Nintendo has denied speculation that The Legend of Zelda: Skyward Sword will see a re-release on the Switch. In a statement to Eurogamer, Nintendo said: “At this time we have no plans to release The Legend of Zelda: Skyward Sword on Nintendo Switch,”.
Speculation of a re-release arose after series producer Eiji Aonuma seemingly alluded to a release during a Zelda concert performance in Japan. He was quoted as asking “I know what you are thinking, Skyward Sword for Switch, right?” while on stage, leading many to think that The Legend of Zelda: Skyward Sword would be the next title in the series to get a remaster.
The Legend of Zelda: Skyward Sword was originally released in 2011 for the Wii, and later re-released on the Wii U in 2016. It is notable for its extensive use of the Wii Motion Plus accessory, which gave the player a 1:1 movement control over Link’s sword movements. However, this was also the source of much criticism, as many found the controls clunky and unresponsive. The game was also criticized for its overworld, excessive tutorials, and for sidekick Fi being overbearing. Despite these, the game received nearly universal critical acclaim at launch, though it has since received numerous criticisms.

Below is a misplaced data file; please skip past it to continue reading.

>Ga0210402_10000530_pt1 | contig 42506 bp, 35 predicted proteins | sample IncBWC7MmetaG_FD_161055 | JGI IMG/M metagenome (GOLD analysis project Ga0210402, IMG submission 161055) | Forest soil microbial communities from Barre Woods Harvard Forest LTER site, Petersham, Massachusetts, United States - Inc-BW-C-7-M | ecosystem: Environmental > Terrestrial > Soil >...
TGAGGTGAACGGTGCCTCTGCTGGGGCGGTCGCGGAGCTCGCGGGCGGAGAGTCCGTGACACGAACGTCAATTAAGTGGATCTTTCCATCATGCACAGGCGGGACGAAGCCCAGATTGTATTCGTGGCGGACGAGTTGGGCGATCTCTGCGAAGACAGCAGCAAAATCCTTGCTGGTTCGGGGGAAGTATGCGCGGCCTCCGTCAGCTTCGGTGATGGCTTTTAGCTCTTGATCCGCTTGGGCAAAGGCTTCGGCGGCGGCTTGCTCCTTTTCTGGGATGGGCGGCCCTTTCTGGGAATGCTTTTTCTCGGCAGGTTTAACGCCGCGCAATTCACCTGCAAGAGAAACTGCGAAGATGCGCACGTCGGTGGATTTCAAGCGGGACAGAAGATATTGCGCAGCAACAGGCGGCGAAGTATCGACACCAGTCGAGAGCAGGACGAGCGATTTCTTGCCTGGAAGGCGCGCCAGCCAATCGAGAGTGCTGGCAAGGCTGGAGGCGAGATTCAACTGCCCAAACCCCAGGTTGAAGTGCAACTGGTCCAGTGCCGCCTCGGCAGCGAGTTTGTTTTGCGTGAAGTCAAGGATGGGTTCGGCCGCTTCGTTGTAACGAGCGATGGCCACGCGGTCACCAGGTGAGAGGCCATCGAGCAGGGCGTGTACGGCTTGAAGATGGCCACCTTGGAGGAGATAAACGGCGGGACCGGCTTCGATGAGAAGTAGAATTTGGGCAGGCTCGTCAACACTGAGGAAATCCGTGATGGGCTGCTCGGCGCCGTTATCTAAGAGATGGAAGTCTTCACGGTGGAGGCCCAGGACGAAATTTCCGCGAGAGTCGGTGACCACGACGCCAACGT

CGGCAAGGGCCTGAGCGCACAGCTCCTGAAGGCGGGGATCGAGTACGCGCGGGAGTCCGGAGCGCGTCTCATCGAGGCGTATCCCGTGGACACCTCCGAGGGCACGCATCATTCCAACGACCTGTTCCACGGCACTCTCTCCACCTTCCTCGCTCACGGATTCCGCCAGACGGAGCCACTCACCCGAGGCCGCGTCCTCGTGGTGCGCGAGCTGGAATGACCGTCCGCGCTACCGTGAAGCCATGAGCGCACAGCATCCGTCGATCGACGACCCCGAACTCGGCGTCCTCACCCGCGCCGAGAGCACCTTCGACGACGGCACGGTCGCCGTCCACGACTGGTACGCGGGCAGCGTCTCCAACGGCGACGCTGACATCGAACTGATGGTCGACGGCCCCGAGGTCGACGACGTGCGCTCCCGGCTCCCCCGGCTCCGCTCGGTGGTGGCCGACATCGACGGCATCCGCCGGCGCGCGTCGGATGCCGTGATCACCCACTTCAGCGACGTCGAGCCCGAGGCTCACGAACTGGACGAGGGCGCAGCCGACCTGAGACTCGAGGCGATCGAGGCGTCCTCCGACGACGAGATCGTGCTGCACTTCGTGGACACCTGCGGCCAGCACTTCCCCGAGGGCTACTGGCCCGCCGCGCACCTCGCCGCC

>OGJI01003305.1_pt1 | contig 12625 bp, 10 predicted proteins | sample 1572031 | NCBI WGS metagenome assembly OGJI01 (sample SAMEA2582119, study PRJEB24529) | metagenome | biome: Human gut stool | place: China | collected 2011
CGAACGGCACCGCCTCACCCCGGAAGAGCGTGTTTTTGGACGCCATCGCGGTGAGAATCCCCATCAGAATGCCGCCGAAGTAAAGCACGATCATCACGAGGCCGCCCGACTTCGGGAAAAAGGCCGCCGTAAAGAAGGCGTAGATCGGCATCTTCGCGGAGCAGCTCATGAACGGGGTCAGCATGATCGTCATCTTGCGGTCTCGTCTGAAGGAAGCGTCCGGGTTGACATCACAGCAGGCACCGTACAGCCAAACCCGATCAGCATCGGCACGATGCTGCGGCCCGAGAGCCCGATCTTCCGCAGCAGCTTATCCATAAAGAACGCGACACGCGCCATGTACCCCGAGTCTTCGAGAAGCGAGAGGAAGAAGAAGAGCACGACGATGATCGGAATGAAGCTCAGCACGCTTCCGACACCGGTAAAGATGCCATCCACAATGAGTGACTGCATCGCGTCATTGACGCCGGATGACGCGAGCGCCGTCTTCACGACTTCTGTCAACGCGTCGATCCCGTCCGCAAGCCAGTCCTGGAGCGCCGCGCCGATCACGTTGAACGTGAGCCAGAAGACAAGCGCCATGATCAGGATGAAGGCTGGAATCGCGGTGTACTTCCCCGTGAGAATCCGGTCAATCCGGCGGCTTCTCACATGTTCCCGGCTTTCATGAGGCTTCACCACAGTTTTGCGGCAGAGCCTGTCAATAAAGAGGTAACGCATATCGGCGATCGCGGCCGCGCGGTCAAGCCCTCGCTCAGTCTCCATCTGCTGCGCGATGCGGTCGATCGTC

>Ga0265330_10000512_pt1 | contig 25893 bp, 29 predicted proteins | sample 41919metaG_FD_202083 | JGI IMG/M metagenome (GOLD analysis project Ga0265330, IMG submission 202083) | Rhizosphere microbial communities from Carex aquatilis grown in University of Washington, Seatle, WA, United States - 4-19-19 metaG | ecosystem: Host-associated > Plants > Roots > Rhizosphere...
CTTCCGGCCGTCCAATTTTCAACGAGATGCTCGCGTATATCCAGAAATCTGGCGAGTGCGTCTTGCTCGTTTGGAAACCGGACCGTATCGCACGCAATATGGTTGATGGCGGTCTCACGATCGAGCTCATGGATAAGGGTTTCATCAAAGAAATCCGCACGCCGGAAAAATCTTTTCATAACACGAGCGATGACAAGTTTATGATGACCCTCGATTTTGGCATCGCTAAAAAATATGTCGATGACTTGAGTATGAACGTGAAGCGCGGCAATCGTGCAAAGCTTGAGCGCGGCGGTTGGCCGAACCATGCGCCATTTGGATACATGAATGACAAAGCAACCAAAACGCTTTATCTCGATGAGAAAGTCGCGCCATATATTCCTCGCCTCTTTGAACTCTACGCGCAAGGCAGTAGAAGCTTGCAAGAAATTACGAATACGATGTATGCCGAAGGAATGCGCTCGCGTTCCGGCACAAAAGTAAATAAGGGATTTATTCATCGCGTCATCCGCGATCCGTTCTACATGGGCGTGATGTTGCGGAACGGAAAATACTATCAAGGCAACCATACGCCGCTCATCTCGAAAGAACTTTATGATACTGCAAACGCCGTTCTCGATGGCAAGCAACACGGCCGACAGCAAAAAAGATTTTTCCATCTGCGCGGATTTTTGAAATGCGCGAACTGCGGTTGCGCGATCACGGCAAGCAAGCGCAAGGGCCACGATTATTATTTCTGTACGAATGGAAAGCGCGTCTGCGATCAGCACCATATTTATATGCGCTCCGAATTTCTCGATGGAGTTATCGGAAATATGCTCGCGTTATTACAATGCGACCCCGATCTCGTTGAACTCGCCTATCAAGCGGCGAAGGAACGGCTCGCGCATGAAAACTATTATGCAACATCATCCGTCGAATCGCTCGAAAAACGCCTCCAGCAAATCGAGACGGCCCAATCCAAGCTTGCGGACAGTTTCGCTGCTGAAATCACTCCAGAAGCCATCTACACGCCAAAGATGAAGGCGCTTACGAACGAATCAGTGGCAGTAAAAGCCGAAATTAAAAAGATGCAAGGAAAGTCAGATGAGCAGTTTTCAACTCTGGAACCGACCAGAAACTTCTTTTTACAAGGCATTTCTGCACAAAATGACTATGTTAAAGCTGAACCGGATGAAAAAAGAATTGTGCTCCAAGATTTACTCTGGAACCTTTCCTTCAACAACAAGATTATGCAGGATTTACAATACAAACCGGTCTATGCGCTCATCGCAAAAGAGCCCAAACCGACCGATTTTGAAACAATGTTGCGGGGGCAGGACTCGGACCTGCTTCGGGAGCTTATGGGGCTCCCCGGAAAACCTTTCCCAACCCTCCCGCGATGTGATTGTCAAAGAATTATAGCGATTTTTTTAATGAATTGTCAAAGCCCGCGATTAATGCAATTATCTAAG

However, it is plausible that a remaster could be incoming. Skyward Sword is the only 3D home console Zelda older than Breath of the Wild that has not had any sort of remaster. The Nintendo 64’s Ocarina of Time and Majora’s Mask saw 3D remakes on the 3DS, and the Gamecube’s The Wind Waker and Twilight Princess had HD remasters on the Wii U.
I’d say it’s likely Nintendo will eventually remake Skyward Sword for the Switch. However, if they do so, they would have to make quite a few changes. The Joycons do not seem to have the 1:1 motion replication that the Wii Motion Plus did, and the Switch as of now lacks a sensor bar to handle actions like aiming the bow and arrow. They would also likely make quality of life improvements like they did with The Wind Waker, such as increasing the movement speed of Link’s bird in the sky and toning down Fi drastically. I personally had no issues with the motion controls, but I did not like Fi’s constant explanations and interruptions, or how the game felt artificially padded for length by having you do things like fight the Imprisoned multiple times. With a few tweaks the game could be much like The Wind Waker HD, a remaster that fixes glaring problems in an otherwise great game.